Checkendon CE (A) Primary School

Checkendon CE (A) Primary School

Respect, integrity, courage, compassion and hope

Growth Mindset

A few mind-shifting tips for cultivating a Growth Mindset at home:

Help children reconnect with a time when they learned something new that was a stretch or a challenge.

Point out the developmental nature of getting good; we all go through the process of making a lot of mistakes, practising, and then getting better.

Help children get curious about mistakes.

Help them reframe a mistake as new information or as a step in the process of learning. In addition, help them incorporate self-correction in their own learning process.

Help children learn to hear their own fixed mindset voice.

Capture and, in a gentle and appropriate way, share their statements with them; most children are unaware of this self-talk because it has gone on so long and is subliminal.

  • That guy is brilliant; he never tries and he gets it
  • I got it wrong again, I’ll never get this

Help children talk back to negative self-talk with a growth mindset voice (i.e. give them language).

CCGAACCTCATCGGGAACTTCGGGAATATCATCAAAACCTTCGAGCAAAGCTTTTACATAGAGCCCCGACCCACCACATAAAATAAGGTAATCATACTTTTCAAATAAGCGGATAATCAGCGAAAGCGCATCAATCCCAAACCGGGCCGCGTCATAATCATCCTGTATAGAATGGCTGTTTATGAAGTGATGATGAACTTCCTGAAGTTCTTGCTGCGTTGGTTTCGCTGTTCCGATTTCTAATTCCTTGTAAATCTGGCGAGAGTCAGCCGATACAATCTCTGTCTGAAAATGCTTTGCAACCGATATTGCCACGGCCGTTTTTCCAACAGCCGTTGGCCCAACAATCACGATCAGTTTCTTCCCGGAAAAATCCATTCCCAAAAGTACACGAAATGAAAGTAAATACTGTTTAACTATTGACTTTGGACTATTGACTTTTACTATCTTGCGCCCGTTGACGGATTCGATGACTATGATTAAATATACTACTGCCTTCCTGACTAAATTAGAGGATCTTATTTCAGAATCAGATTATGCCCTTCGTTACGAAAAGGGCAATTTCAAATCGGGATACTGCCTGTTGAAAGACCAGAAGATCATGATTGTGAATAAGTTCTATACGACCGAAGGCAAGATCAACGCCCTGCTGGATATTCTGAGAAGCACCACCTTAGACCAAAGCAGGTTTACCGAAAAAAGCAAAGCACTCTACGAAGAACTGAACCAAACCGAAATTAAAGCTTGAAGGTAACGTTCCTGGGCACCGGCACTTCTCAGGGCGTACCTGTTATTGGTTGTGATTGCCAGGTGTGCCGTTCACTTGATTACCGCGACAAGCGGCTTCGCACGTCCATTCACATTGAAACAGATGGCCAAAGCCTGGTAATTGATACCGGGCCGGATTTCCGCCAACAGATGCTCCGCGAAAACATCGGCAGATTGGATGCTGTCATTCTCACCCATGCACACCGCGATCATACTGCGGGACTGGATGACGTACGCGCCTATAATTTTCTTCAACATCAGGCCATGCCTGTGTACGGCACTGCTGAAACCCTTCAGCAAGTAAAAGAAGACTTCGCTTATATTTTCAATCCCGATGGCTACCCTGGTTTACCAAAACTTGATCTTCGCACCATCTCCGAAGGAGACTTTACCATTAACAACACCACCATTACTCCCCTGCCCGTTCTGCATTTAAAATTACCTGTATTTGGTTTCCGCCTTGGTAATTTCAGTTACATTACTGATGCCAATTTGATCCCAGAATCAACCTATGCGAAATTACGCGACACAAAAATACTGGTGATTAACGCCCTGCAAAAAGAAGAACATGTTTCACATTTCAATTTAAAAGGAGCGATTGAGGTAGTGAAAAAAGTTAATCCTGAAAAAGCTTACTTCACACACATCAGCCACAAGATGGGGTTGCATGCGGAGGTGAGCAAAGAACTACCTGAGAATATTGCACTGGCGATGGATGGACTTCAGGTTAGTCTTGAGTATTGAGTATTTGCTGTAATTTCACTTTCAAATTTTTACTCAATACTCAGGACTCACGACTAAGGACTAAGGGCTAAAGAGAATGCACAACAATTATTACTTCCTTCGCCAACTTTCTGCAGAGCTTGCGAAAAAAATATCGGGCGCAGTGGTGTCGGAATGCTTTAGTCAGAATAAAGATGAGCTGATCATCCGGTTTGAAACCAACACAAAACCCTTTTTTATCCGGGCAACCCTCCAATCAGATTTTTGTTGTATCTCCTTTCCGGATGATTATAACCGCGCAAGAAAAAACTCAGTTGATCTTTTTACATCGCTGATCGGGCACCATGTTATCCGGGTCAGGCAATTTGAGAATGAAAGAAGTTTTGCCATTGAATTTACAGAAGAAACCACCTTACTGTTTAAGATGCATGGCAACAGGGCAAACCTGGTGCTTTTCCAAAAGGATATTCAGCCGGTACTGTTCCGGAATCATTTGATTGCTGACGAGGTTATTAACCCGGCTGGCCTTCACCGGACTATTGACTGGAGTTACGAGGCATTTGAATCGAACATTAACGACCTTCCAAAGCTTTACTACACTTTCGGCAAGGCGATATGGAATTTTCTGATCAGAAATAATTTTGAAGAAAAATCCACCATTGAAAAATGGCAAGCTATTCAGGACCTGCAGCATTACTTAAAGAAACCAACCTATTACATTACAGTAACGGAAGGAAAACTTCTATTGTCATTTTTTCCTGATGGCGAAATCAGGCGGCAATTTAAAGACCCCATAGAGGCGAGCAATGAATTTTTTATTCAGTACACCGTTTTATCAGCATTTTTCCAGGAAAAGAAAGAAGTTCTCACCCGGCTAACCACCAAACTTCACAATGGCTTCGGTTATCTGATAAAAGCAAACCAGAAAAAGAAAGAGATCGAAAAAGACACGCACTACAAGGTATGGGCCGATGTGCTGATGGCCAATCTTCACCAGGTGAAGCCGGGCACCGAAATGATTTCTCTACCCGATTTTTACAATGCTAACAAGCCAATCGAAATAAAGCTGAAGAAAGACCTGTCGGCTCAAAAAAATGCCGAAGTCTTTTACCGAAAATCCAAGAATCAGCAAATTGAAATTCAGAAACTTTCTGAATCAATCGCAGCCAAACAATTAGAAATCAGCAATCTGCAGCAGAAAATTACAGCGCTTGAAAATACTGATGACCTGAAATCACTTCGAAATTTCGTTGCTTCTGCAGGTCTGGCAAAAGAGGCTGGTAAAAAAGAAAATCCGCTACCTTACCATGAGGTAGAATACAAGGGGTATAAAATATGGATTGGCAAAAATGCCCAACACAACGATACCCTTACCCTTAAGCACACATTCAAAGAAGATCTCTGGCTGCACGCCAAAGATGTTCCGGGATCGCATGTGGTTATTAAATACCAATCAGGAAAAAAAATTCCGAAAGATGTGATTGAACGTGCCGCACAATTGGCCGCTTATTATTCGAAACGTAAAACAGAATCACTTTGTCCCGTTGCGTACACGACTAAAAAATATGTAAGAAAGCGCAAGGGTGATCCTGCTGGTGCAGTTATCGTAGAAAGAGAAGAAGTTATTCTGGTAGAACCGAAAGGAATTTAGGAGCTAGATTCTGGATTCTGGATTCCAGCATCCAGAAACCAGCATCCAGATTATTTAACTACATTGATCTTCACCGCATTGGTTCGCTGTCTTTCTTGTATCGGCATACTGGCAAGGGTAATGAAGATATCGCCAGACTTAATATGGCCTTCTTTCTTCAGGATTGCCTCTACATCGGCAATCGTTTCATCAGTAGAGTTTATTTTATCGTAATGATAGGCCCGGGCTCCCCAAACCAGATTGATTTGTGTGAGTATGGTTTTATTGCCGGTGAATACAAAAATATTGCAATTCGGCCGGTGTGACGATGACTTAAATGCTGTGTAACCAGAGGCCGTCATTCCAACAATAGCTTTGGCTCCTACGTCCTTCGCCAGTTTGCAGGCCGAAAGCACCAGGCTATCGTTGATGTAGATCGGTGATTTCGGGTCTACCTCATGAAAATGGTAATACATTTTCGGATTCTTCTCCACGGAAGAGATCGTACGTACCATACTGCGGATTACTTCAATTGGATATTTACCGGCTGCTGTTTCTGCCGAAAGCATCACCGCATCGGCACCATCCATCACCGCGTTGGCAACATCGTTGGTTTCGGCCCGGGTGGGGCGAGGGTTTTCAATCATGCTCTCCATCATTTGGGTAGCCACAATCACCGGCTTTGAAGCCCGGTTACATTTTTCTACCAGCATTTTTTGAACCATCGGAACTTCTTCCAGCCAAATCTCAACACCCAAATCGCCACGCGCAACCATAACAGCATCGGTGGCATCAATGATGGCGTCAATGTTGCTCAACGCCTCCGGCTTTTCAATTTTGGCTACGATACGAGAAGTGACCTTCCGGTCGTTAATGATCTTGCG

•  I am willing to learn new skills to improve, and I know it will be hard at times
  • I get better and better with practice, this is hard but will get easier

Model growth mindset at the table

  • At dinner: Tell your child about a time when you didn’t know the answer to a recent question. Who did you ask for help? How did you learn the answer?
  • At breakfast: Ask questions about their opportunities for learning and growth in the coming day or week. What questions do they need answers to? What do they want to learn, practice, and/or get better at today/this week?

Avoid labels and give growth-mindset praise

  • Don’t label yourself in ways that model a fixed mindset ( I’m a terrible cook….I was never good at maths)
  • Shift your child’s attention to the process that led to the outcome. (i.e., cause-effect)
  • Praise and value effort, practice, self-correction, and persistence.
  • Don’t shelter your child from a failed task. Ask “What can you learn from this experience? What could you try differently the next time?”

Get curious about your child’s work through questioning

  • How did you figure that out?
  • What’s another way you could have done that?
  • How many times did you try before it turned out that way?
  • What here was challenging and how did you figure it out?
  • What do you plan to do next time?


Read more about Growth Mindset on Carol Dweck's blog: